What happened to the fish?
Oh, if you’re not old you don’t know. The Gar are gone. The Cisco went away. Great Northern and Walleyes are so uncommon that everyone gathers around the lake if one is brought in on a hook. Perch, the former Friday night fish fry star, are now rarely found in our lake. What happened over the past fifty years?
It’s not seeding the lake that’s changed. The fish hatcheries are actually putting more fish into the lake, than ever before. But the fishermen of today are, taking a lot more out than ever before. Advances in technology allowing fisherman to see under the water, newer faster boats, and downriggers, have changed everything.
What’s going on with these early season fishing tournaments, and what can the communities around the lake do about it? This is the other big change in fishing at Lake Geneva. The fishing season starts well before spawning is over. Then the trophy tournament fishermen come in. They catch and release. A policy that sounds as if it’s really conserving the fish in the lake. In truth, the fish are caught by the tournament people, pulled in and placed in a cooler to be run back across the lake for measuring and weighing. The fish are then released. And they are released so far from the spawning bed, that they never return. No spawn. No replacement fish for those lost by a factor of hundreds.
Simple to understand, but almost impossible to implement. Open the fishing season one month later in the spring of each year. Only a Lake Use Committee, like the one already in existence, could do such a thing, and the current LUC only has advisory power.
Everyone who has been married for a long time understands the power of having only advisory influence.
Interesting comments found at:
Wisconsin Fishing Reports
The Featured Photo:
The Wisconsin inland state record for brown trout is a 34.3 inch long fish weighing 18 pounds 6 ounces. It was caught on May 7, 1984 in Lake Geneva by Perry McKittrick
If you plan to take your dog to the city’s new Dog Park, then you need to know a few facts about it.
There are no trees or fire hydrants in the park. So you may wish to take your dog by the Disc Golf sign located at the Disc Golf Course before entering the dog park. The dog park entrance sign reads: “All dogs must be legally licensed and vaccinated. Dogs are required to wear a visible municipal license, and I. D. tag. Wis. Stat. 95.21 (2).”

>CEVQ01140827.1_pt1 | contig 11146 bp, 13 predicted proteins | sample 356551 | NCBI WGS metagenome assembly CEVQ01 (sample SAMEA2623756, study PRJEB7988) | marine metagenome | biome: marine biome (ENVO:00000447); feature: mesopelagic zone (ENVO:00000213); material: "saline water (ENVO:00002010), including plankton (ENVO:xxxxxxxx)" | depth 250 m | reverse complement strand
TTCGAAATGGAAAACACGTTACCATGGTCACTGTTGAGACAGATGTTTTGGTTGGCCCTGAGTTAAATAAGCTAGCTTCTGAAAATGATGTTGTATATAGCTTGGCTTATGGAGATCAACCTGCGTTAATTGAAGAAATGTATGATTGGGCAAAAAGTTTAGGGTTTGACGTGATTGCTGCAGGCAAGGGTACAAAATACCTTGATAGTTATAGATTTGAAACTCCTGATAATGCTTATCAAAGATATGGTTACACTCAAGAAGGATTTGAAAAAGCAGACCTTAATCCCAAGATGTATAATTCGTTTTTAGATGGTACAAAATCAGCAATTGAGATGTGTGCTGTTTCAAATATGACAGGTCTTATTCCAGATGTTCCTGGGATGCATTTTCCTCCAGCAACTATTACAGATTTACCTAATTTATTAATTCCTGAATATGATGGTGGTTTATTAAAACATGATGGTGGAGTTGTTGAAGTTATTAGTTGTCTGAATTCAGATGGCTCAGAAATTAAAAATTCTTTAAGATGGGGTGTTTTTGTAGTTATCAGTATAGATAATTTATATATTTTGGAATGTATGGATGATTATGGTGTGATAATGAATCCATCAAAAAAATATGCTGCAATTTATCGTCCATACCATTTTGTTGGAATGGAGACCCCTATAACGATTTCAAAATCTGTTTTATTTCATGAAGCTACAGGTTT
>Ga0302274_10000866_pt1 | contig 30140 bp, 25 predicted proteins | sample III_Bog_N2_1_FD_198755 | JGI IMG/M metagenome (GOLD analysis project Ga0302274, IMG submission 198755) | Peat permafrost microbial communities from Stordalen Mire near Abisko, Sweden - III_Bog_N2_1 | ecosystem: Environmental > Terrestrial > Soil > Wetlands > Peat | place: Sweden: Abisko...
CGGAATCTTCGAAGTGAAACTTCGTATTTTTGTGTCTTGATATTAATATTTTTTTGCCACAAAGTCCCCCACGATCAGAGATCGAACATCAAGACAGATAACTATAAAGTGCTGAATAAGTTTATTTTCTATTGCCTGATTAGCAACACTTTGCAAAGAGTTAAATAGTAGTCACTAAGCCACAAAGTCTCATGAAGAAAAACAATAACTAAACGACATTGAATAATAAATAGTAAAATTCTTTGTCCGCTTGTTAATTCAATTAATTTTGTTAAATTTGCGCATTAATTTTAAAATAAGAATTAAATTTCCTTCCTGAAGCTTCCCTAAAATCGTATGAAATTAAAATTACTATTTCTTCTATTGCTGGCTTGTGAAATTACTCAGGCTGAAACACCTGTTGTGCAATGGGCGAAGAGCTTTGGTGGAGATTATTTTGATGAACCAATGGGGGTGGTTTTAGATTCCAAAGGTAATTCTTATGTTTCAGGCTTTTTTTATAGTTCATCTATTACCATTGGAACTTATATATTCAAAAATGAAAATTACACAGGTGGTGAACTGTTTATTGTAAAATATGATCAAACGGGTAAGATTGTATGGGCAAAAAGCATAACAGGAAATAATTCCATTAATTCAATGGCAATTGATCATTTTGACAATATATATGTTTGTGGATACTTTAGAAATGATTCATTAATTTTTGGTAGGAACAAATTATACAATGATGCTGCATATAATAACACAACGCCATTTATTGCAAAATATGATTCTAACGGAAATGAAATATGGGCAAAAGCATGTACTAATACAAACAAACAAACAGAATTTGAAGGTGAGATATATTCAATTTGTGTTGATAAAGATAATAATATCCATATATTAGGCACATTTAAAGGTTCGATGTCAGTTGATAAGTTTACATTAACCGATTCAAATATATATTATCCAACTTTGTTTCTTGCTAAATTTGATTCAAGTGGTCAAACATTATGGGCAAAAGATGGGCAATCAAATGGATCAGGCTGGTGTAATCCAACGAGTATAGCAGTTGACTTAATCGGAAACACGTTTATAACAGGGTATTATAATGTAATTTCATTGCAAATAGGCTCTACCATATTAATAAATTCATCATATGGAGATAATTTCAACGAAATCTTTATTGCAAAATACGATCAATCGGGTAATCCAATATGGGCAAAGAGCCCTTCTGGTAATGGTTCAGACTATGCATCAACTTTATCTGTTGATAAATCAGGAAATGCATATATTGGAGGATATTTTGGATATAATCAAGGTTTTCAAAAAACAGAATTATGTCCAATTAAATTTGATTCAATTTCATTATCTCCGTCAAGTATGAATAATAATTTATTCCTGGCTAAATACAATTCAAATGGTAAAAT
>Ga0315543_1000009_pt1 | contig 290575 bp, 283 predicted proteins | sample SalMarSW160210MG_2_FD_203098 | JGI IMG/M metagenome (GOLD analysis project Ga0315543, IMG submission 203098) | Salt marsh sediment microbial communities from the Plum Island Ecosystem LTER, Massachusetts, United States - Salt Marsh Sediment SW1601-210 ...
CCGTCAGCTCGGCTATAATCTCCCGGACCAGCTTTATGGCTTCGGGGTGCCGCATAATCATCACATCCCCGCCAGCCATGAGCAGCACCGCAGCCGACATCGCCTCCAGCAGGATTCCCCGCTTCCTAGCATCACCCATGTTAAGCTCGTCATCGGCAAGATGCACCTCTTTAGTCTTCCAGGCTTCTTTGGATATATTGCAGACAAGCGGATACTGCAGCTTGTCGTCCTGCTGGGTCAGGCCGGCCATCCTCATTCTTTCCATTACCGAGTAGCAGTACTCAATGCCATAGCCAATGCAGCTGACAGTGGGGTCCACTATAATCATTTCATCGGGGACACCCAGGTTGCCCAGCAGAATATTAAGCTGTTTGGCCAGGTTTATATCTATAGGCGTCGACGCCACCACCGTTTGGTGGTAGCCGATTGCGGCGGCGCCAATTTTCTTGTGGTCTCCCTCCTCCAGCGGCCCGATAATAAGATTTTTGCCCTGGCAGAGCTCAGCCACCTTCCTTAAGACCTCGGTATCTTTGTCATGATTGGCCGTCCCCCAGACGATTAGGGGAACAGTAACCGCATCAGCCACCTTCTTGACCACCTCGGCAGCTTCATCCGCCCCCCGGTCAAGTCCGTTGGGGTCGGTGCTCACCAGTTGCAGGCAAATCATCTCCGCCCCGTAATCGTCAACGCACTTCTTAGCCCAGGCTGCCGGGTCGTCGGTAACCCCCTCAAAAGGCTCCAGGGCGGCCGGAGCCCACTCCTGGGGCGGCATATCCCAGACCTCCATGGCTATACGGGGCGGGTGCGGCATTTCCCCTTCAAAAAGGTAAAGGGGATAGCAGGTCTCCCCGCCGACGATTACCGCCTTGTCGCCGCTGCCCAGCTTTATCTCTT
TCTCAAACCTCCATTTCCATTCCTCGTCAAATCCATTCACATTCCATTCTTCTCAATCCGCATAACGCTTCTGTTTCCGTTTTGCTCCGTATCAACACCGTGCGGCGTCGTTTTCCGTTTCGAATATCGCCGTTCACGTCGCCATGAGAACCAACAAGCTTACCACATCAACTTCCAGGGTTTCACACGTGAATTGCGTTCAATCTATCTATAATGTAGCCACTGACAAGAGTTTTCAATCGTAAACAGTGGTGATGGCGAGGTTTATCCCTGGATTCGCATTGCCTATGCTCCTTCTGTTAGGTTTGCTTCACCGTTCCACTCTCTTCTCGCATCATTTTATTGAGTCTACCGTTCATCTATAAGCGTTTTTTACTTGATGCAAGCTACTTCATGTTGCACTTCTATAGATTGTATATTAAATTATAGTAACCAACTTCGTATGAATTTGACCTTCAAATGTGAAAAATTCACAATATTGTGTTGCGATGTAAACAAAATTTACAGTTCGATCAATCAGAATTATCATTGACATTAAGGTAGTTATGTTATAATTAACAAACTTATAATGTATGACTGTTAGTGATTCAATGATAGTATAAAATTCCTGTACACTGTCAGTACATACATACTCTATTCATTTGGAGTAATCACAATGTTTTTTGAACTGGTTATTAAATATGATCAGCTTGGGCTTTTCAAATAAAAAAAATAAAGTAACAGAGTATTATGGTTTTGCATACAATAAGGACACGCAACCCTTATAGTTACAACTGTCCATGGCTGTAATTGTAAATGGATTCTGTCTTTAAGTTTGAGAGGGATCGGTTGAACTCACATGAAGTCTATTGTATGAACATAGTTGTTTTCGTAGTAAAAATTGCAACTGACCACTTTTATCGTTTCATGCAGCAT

This appears to be a straight forward banning of unvaccinated, unlicensed dogs or dogs with no or invisible municipal licenses from the park; however, according to the city ordinance sec. 10-92, you may obtain an application for the required municipal license from the treasurer-see Teresa Klein- (a position that the city abolished a few years ago). But you don’t pay the non-existent treasurer for the license fee because under sec. 10-93 (a) the Lakeland Animal Welfare Society, Inc. is designated as the official collector of the fees, and who under sec. 10-93 (b) shall remit all license fees and license blanks as directed by the treasurer, whose position no longer exists.
So although this may seem confusing, the $100 fee for violation of section 10-94 is clearly stated on the sign, which is not clear because section 10-94 includes all of article III dogs and cats, which means the fine also applies to cats, that are not currently prohibited from using the dog park.
Maybe the best thing to do to avoid getting into trouble, is to simply write a check to either Dan Winkler or Dennis Jordon and go direct, or ‘mainline,’ the money right to its very foundations.